Speaking Rate, Articulatory Speed, and Linguistic Processing in Children and Adolescents With Severe Traumatic Brain Injury Two studies were conducted to examine speaking rate following traumatic brain injury (TBI) in childhood and adolescence. Study 1 focused on longitudinal changes in speaking rate in 9 subjects with severe TBI and their age-matched control subjects. Physical measurements of speaking rate (in syllables/sec) were made from spontaneous speech samples ... Research Article
Research Article  |   August 01, 1995
Speaking Rate, Articulatory Speed, and Linguistic Processing in Children and Adolescents With Severe Traumatic Brain Injury
 
Author Affiliations & Notes
  • Thomas F. Campbell
    Children’s Hospital of Pittsburgh and University of Pittsburgh
  • Christine A. Dollaghan
    University of Pittsburgh
  • Contact author. Thomas F. Campbell, PhD, Department of Audiology and Communication Disorders, Children’s Hospital of Pittsburgh, 3705 Fifth Avenue, Pittsburgh, PA 15213. E-mail: kelsey@vms.cis.pitt.edu
Article Information
Attention, Memory & Executive Functions / Traumatic Brain Injury / Speech, Voice & Prosody / Language / Research Articles
Research Article   |   August 01, 1995
Speaking Rate, Articulatory Speed, and Linguistic Processing in Children and Adolescents With Severe Traumatic Brain Injury
Journal of Speech, Language, and Hearing Research, August 1995, Vol. 38, 864-875. doi:10.1044/jshr.3804.864
History: Received August 10, 1994 , Accepted January 31, 1995
 
Journal of Speech, Language, and Hearing Research, August 1995, Vol. 38, 864-875. doi:10.1044/jshr.3804.864
History: Received August 10, 1994; Accepted January 31, 1995

Two studies were conducted to examine speaking rate following traumatic brain injury (TBI) in childhood and adolescence. Study 1 focused on longitudinal changes in speaking rate in 9 subjects with severe TBI and their age-matched control subjects. Physical measurements of speaking rate (in syllables/sec) were made from spontaneous speech samples obtained from each subject during three sampling sessions over a 13-month period. Although the average speaking rate of the group with TBI was slower than that of the control group at all three sampling sessions, an examination of the data from individual subject pairs revealed markedly slower speaking rates in only 5 of the 9 subjects with TBI at the final sampling session. The perceptual significance of slowed speaking rates in these 5 subjects was confirmed through subjective ratings by naive listeners. In Study 2, the contributions of two potential causes of slowed speaking rate were explored: reduced articulatory speed and increased pausing believed to be associated with linguistic processing difficulties. It is hypothesized that articulatory speed and linguistic processing speed may contribute independently to slowed speaking rates more than 1 year after TBI.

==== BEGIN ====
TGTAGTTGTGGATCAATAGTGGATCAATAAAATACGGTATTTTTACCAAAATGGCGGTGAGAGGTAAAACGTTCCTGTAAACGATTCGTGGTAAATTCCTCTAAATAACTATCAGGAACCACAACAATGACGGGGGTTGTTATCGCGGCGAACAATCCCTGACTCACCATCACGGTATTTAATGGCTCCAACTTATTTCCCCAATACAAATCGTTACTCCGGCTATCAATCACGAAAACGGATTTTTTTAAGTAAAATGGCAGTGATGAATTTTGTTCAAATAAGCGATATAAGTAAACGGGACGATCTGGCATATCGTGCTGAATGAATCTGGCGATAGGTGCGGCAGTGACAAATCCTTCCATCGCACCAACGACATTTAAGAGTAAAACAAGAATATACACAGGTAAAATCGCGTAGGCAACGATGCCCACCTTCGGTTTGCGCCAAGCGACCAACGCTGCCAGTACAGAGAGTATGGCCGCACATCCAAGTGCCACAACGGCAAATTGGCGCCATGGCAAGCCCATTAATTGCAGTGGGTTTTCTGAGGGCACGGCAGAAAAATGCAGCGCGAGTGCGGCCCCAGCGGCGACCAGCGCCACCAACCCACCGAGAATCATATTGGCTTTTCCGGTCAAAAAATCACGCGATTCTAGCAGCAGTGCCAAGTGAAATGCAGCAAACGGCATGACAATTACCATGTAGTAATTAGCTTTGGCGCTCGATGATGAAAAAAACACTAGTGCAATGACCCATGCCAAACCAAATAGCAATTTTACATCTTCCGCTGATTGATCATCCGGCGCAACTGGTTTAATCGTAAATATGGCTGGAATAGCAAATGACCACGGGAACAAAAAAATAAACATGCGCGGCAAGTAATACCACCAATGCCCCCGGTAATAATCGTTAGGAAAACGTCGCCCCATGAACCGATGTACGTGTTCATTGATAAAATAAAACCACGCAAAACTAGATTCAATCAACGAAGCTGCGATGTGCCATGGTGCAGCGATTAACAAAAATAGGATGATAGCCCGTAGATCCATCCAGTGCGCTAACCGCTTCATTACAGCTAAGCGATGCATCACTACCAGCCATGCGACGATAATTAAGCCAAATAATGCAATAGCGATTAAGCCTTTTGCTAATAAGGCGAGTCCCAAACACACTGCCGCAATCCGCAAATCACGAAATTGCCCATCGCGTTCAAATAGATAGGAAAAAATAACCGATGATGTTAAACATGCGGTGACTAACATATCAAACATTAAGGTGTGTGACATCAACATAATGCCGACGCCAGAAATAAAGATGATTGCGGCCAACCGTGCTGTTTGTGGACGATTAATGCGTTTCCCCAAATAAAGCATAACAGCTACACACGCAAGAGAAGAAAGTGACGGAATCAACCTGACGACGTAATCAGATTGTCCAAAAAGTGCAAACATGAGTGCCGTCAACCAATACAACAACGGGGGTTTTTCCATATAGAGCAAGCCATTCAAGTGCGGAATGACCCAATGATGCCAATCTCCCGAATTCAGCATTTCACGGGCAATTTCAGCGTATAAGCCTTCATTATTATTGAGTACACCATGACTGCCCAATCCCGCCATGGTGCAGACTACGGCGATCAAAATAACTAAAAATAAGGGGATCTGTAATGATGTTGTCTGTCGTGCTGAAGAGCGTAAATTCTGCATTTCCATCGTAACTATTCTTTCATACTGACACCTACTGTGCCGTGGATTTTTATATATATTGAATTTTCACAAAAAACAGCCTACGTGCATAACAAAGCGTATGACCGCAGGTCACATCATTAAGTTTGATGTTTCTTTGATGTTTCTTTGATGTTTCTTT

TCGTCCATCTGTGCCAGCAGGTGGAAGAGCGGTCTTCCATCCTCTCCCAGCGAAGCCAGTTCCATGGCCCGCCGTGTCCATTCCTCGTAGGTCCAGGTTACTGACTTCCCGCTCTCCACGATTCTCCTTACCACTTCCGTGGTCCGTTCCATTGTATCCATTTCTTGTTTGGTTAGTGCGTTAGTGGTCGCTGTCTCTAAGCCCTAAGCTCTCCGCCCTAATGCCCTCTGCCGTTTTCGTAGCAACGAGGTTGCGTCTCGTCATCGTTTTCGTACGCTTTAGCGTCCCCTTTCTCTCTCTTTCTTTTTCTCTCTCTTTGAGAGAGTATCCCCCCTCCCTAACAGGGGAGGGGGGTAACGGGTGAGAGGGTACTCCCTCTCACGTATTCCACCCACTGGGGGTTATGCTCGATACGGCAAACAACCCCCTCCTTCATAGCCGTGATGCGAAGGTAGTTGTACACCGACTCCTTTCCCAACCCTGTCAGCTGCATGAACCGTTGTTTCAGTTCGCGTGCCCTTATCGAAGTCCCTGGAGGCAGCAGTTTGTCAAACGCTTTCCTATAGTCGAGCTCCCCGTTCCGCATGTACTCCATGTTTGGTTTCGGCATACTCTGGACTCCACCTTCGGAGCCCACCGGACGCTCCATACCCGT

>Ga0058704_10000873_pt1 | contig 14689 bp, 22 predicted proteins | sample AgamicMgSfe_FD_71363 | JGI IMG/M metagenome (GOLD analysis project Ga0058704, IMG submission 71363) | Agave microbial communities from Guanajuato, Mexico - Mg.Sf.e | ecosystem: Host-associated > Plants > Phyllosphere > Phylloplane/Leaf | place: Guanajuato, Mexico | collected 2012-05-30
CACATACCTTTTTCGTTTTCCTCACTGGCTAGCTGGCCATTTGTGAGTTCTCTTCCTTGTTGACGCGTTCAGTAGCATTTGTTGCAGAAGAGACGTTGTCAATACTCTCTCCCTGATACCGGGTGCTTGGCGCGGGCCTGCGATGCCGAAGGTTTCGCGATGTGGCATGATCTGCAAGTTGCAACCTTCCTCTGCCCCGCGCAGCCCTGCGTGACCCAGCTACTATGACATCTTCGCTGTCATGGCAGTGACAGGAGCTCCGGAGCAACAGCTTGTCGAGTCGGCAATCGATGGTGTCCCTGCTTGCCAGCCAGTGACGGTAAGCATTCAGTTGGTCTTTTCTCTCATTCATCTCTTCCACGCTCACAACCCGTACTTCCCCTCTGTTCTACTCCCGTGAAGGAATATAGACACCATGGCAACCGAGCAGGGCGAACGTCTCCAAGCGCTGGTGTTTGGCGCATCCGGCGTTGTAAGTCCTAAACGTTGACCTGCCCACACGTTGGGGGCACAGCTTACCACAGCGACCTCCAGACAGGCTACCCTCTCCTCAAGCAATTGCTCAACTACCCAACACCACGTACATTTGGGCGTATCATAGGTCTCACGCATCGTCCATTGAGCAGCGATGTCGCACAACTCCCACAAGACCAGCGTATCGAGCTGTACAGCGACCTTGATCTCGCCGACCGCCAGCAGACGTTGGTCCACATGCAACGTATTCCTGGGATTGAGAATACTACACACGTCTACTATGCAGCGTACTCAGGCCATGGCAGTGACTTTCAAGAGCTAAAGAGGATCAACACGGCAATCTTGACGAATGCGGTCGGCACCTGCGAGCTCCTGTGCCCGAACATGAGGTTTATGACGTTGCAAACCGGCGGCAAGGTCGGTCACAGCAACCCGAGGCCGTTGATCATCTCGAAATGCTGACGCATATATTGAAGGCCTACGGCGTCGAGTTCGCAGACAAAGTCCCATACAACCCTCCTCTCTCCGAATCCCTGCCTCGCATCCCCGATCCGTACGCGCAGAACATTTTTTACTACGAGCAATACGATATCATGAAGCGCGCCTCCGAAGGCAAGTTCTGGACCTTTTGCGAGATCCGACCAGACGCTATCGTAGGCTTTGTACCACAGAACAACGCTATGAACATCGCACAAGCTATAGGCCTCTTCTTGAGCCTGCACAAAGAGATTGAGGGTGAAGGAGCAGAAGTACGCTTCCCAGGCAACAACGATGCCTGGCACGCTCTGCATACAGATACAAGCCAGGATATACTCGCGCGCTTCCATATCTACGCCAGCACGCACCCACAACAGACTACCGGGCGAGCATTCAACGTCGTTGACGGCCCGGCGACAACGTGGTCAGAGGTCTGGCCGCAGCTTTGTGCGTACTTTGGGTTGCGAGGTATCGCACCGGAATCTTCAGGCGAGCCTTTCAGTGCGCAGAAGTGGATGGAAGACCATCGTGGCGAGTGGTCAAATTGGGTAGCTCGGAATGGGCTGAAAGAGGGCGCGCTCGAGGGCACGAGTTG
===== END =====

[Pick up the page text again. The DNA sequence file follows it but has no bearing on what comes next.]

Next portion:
Acknowledgments
Support for these studies was provided by the Alberta Mental Health Advisory Council and the M.S.I. Foundation of Edmonton, Alberta, Canada. This project was also funded, in part, by a grant from the National Institutes of Health (DC 01328). We thank Adena Honig for her assistance in measuring speaking rate, and we thank Dorothy Aram, Julie Masterson, and Ronald Netsell for their comments and suggestions concerning this work.
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